But…those are not the shouts of Palm Sunday. These were cheers. All seemed to be well. Jesus and the disciples arrive in Jerusalem. The preparations Jesus specified have been carried out without delay or deviation. Jesus enters the city and is received by a welcome often characterized as the “Triumphal Entry” as if Jesus and his circle of leaders have secured a military and political victory over the territory centered in Jerusalem.

Our images and understanding of this day betray limited knowledge of the welcome customarily received by a ruler asserting their sovereignty over a region or even a neighboring monarch:

To sum up: several features of these were normal or typical. First, the welcome was commonly bestowed on kings or other ruling figures. Second, the welcome was normally extended as the dignitary approached his city, that is, before the city was entered. Third, the religious and political elite from the city, along with other bands of “welcomers” would meet the guest and escort him back into the city. Fourth, the large body of citizens in attendance would mark the occasion by wearing ornamental clothing such as white robes and wreaths. Finally, the dignitary would be lauded in speeches presented on behalf of the city, expressing its sense of privilege at the visitation. The magnitude of the greeting could indicate the gratitude of the city for past benefactions as well as lay the groundwork for favors the city might hope to receive from its guest in the future; a failure to provide a customary welcome could have grave consequences.(Brent Kinman)

It’s tempting to lose the cosmic perspective of both the incarnation and the passion. Jesus comes for the kindom. It is the brokenness of creation as a whole that prompts the Holy One to dwell among us. In Christ, the created ones are invited again to participate in care and responsibility for creation. The new adam calls us not descendants or subjects (as a ruler might) but friends and siblings. Even in this text, they are addressed as Rabbi (Teacher). Christ’s embodied life instructs us how to embody the kindom that it may come, not by miracle or degree, but by the acts and lives of those created in the divine image. It shouldn’t surprise us that the Teacher isn’t greeted as a Sovereign.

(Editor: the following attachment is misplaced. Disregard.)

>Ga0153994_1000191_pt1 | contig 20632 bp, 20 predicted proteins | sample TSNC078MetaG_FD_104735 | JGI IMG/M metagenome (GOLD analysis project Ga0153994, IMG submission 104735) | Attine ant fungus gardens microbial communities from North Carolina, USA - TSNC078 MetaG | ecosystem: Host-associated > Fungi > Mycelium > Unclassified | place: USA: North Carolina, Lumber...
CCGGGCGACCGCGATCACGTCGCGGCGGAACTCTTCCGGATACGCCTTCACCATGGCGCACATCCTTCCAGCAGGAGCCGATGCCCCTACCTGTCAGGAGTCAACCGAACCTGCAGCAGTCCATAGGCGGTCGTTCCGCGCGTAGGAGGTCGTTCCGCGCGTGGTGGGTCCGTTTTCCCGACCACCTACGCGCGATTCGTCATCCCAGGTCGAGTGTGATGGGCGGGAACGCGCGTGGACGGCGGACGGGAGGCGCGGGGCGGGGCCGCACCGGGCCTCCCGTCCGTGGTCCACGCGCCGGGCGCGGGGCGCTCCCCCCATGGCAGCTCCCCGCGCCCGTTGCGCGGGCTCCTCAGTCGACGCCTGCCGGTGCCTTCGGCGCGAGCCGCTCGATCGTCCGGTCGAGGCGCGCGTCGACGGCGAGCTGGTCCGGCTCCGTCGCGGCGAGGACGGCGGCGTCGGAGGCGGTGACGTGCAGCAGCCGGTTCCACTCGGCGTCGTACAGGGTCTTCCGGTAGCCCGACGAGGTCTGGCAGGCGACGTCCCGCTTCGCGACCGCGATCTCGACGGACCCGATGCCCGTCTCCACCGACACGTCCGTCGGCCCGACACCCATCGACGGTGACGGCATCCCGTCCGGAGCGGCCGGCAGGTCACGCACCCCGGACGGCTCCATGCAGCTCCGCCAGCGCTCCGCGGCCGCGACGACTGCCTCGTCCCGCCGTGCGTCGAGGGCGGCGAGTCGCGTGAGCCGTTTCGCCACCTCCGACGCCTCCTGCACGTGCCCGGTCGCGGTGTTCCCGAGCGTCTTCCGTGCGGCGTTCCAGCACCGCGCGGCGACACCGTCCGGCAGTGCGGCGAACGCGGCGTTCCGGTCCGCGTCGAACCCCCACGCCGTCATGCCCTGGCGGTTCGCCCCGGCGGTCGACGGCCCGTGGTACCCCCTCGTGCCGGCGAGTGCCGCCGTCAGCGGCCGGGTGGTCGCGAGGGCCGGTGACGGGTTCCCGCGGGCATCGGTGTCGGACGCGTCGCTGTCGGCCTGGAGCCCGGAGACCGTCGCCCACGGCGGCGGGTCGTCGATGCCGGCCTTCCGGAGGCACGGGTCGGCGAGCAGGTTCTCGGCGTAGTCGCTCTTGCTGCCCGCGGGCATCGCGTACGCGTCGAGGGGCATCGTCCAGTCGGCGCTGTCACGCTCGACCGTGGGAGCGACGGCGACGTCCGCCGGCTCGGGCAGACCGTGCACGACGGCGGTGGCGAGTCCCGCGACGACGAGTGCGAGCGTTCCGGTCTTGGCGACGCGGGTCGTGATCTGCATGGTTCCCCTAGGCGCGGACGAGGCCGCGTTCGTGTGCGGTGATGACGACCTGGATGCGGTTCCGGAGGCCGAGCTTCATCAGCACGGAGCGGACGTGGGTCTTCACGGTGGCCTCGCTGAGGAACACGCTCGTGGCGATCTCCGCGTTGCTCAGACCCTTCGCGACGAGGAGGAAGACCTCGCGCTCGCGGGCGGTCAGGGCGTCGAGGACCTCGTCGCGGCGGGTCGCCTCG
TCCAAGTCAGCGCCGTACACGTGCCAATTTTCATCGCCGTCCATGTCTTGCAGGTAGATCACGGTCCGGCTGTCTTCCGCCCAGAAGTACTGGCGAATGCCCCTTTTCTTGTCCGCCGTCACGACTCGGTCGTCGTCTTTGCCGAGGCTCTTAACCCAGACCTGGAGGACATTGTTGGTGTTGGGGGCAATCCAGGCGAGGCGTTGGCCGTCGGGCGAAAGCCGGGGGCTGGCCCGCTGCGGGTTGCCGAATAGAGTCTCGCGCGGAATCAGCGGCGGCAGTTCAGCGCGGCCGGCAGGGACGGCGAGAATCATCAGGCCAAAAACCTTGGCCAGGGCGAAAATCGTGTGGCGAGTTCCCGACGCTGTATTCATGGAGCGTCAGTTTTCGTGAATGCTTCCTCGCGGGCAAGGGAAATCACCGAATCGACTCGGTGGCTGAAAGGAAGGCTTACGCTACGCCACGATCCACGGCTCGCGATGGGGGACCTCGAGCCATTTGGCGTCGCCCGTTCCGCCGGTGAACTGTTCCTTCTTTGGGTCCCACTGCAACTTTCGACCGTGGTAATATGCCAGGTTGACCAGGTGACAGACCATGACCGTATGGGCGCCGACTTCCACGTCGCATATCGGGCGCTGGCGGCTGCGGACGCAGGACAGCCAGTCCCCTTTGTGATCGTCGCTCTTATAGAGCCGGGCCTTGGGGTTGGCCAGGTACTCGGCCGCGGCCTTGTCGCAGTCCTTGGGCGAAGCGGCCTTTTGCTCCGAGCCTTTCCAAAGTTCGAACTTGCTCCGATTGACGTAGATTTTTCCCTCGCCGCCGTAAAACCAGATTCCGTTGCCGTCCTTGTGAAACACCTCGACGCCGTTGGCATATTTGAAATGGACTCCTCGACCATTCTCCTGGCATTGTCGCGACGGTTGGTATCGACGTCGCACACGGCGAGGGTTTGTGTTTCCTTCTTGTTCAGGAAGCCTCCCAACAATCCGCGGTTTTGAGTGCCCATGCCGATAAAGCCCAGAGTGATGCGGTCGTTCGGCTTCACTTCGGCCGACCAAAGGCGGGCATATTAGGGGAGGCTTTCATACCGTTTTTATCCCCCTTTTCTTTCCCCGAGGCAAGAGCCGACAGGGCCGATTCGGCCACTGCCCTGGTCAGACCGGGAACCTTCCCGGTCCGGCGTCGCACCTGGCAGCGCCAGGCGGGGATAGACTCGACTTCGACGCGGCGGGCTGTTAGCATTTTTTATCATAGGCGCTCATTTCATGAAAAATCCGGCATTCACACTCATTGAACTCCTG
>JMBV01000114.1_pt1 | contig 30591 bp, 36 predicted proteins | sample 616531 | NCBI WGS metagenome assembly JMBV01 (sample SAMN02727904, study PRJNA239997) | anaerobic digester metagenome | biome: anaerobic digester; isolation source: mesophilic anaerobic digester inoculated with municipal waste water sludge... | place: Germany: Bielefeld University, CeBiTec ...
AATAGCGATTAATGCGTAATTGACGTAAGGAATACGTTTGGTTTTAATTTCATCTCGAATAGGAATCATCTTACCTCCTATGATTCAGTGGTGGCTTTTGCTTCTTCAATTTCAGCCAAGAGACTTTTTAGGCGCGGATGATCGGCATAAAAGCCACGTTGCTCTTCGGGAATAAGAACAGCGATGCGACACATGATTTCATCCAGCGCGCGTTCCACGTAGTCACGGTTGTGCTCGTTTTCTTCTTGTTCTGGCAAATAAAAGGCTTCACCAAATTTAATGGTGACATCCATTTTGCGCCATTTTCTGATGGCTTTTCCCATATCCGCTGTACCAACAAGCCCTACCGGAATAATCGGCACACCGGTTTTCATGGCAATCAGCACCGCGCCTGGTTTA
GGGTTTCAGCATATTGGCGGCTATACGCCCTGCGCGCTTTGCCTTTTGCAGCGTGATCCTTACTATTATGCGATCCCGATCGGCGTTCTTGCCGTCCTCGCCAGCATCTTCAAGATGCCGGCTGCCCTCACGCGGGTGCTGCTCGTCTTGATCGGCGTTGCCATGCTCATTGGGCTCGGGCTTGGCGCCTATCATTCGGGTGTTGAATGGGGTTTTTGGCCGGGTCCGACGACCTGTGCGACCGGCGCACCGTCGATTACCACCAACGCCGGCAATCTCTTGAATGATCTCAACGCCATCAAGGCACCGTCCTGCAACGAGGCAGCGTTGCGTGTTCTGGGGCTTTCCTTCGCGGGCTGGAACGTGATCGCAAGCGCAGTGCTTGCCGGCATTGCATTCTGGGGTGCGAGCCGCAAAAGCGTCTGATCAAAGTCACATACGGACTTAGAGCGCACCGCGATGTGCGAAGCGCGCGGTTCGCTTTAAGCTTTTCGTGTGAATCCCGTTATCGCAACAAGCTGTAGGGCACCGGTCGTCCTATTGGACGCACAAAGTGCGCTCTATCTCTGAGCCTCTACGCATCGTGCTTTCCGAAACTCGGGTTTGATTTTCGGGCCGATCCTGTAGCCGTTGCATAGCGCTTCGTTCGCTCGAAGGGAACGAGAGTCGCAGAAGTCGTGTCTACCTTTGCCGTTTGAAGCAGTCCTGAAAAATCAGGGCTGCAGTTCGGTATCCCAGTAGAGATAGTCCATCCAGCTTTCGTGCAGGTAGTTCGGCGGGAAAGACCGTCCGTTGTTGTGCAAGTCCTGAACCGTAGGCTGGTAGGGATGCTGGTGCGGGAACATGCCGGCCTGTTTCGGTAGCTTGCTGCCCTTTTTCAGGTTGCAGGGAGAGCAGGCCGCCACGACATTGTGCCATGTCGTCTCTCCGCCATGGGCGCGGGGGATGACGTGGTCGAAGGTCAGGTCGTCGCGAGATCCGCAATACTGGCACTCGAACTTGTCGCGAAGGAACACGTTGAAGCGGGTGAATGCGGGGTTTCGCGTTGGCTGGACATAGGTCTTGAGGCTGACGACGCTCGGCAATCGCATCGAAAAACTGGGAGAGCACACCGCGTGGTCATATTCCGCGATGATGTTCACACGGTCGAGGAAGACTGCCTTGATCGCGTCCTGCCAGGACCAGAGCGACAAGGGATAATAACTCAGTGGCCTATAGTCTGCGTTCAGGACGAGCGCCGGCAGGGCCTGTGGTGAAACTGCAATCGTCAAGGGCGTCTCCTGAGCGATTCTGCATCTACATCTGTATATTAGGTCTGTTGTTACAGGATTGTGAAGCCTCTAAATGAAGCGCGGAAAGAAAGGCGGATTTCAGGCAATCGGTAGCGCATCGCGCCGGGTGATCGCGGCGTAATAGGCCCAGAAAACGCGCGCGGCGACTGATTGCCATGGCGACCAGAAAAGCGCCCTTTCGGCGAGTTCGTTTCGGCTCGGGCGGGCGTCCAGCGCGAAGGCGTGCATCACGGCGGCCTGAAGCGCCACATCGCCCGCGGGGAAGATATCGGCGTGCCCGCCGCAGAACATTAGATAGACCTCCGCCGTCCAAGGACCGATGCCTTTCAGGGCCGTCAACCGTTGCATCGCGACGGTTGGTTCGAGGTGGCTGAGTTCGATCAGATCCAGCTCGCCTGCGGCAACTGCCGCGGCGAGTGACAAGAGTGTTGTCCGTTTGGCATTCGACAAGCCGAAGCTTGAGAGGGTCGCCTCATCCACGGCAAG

Set against the background of celebratory greeting in the ancient world, Jerusalem’s response to Jesus must be regarded as an appalling insult. Why? As noted earlier, the παρουσία of emperors, Hellenistic kings, and other distinguished figures featured a splendid welcome in which virtually all segments of society participated: boys and girls, young men and women, citizens and their spouses, merchants and traders, the religious, political, and social elite. Compared with that, Jesus’ entry is not triumphal. In three ways Jesus’ reception is seen to be small and insulting. First, more than in Mark, the failure of Jerusalem is stressed by Luke, who seems to narrow the scope of the multitude who met Jesus….Second, the comments of certain Pharisees in Luke 19:39-40, who were apparently bystanders to the event, were intended to suppress the acclamation of the disciples. They demand, “Teacher! Rebuke your disciples”….Finally, although the crowds of Jerusalem have not met Jesus in the customary way, and at least some Pharisees have tried to suppress those disciples who do welcome him, for Luke it is another set of characters—a set not mentioned until later in chap. 19—whose absence constitutes a major insult to Jesus and failure on the part of Jerusalem. Jerusalem’s religious and social elite, whom Luke mentions later in the chapter, are absent at Jesus’ entry. (Brent Kinman)

Jesus does not, in fact, receive a “king’s welcome.” But then, he never did. At his birth, his first visitors, although bearing gifts, were not part of a royal welcome. Even the wise persons came in an impromptu act significantly after the fact.

Palm Sunday is often portrayed as a crowd on the same order as the thousands that were fed from the meager offering of fish and loaves. The image is an entire city transfixed by a new conquering hero bound to save the day. If that were the case, why was Rome, and the ruling elite, entirely unconcerned about the Jesus movement. Why did the Pharisees ask Jesus to tell his followers, while significant in number but not enough to overthrow a government, to be quiet? Why do we have to make it bigger (in numbers) than it likely was? And why does our amplification of one aspect of Palm Sunday somehow diminish its greater significance?

Palm Sunday is actually more festive, in terms of the biblical narrative, than the Sunday that follows it. On the other side of the cross, there is still uncertainty and doubt, confusion and betrayal, broken relationships and tattered trust. Those things need to be repaired in the days to follow.